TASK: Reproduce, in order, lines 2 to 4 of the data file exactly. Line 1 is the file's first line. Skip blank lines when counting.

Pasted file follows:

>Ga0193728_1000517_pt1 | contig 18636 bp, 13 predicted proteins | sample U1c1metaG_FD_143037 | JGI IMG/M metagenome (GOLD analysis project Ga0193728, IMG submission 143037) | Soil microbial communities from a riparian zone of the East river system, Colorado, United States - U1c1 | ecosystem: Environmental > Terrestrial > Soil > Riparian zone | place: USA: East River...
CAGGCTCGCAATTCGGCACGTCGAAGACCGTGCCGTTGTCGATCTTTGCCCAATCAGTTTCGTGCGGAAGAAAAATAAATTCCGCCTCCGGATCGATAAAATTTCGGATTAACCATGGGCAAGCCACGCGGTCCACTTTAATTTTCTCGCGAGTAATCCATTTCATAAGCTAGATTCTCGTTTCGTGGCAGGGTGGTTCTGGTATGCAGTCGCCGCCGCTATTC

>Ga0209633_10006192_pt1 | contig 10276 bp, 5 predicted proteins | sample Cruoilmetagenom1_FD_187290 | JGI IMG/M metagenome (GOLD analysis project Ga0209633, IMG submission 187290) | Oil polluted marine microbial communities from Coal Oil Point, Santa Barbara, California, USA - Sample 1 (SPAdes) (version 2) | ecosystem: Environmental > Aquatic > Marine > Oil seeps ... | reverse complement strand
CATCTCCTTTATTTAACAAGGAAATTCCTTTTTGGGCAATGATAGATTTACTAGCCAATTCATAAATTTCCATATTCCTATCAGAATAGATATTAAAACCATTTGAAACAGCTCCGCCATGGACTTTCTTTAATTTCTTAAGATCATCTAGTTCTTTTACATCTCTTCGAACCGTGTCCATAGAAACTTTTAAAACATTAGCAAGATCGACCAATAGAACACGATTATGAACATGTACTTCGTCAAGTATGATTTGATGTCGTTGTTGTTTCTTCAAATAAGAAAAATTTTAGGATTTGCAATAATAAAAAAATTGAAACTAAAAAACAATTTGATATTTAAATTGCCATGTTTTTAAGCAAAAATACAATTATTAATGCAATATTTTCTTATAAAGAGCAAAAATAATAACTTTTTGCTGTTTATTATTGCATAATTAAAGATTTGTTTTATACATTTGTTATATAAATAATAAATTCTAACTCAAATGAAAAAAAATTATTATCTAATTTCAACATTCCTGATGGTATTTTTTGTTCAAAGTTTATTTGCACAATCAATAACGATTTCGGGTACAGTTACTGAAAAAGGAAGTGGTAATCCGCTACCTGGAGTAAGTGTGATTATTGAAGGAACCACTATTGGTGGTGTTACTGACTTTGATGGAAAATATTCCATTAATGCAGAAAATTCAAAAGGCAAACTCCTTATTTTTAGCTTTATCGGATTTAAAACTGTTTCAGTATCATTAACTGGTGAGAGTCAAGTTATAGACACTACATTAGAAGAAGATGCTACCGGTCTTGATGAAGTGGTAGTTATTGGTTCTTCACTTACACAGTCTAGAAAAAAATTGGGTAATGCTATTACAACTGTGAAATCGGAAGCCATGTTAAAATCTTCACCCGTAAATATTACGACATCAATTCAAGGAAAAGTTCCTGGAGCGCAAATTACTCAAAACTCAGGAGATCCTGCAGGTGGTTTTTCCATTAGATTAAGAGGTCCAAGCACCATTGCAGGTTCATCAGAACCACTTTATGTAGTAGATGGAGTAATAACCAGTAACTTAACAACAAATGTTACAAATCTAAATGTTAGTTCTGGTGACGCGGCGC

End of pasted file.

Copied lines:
CAGGCTCGCAATTCGGCACGTCGAAGACCGTGCCGTTGTCGATCTTTGCCCAATCAGTTTCGTGCGGAAGAAAAATAAATTCCGCCTCCGGATCGATAAAATTTCGGATTAACCATGGGCAAGCCACGCGGTCCACTTTAATTTTCTCGCGAGTAATCCATTTCATAAGCTAGATTCTCGTTTCGTGGCAGGGTGGTTCTGGTATGCAGTCGCCGCCGCTATTC

>Ga0209633_10006192_pt1 | contig 10276 bp, 5 predicted proteins | sample Cruoilmetagenom1_FD_187290 | JGI IMG/M metagenome (GOLD analysis project Ga0209633, IMG submission 187290) | Oil polluted marine microbial communities from Coal Oil Point, Santa Barbara, California, USA - Sample 1 (SPAdes) (version 2) | ecosystem: Environmental > Aquatic > Marine > Oil seeps ... | reverse complement strand
CATCTCCTTTATTTAACAAGGAAATTCCTTTTTGGGCAATGATAGATTTACTAGCCAATTCATAAATTTCCATATTCCTATCAGAATAGATATTAAAACCATTTGAAACAGCTCCGCCATGGACTTTCTTTAATTTCTTAAGATCATCTAGTTCTTTTACATCTCTTCGAACCGTGTCCATAGAAACTTTTAAAACATTAGCAAGATCGACCAATAGAACACGATTATGAACATGTACTTCGTCAAGTATGATTTGATGTCGTTGTTGTTTCTTCAAATAAGAAAAATTTTAGGATTTGCAATAATAAAAAAATTGAAACTAAAAAACAATTTGATATTTAAATTGCCATGTTTTTAAGCAAAAATACAATTATTAATGCAATATTTTCTTATAAAGAGCAAAAATAATAACTTTTTGCTGTTTATTATTGCATAATTAAAGATTTGTTTTATACATTTGTTATATAAATAATAAATTCTAACTCAAATGAAAAAAAATTATTATCTAATTTCAACATTCCTGATGGTATTTTTTGTTCAAAGTTTATTTGCACAATCAATAACGATTTCGGGTACAGTTACTGAAAAAGGAAGTGGTAATCCGCTACCTGGAGTAAGTGTGATTATTGAAGGAACCACTATTGGTGGTGTTACTGACTTTGATGGAAAATATTCCATTAATGCAGAAAATTCAAAAGGCAAACTCCTTATTTTTAGCTTTATCGGATTTAAAACTGTTTCAGTATCATTAACTGGTGAGAGTCAAGTTATAGACACTACATTAGAAGAAGATGCTACCGGTCTTGATGAAGTGGTAGTTATTGGTTCTTCACTTACACAGTCTAGAAAAAAATTGGGTAATGCTATTACAACTGTGAAATCGGAAGCCATGTTAAAATCTTCACCCGTAAATATTACGACATCAATTCAAGGAAAAGTTCCTGGAGCGCAAATTACTCAAAACTCAGGAGATCCTGCAGGTGGTTTTTCCATTAGATTAAGAGGTCCAAGCACCATTGCAGGTTCATCAGAACCACTTTATGTAGTAGATGGAGTAATAACCAGTAACTTAACAACAAATGTTACAAATCTAAATGTTAGTTCTGGTGACGCGGCGC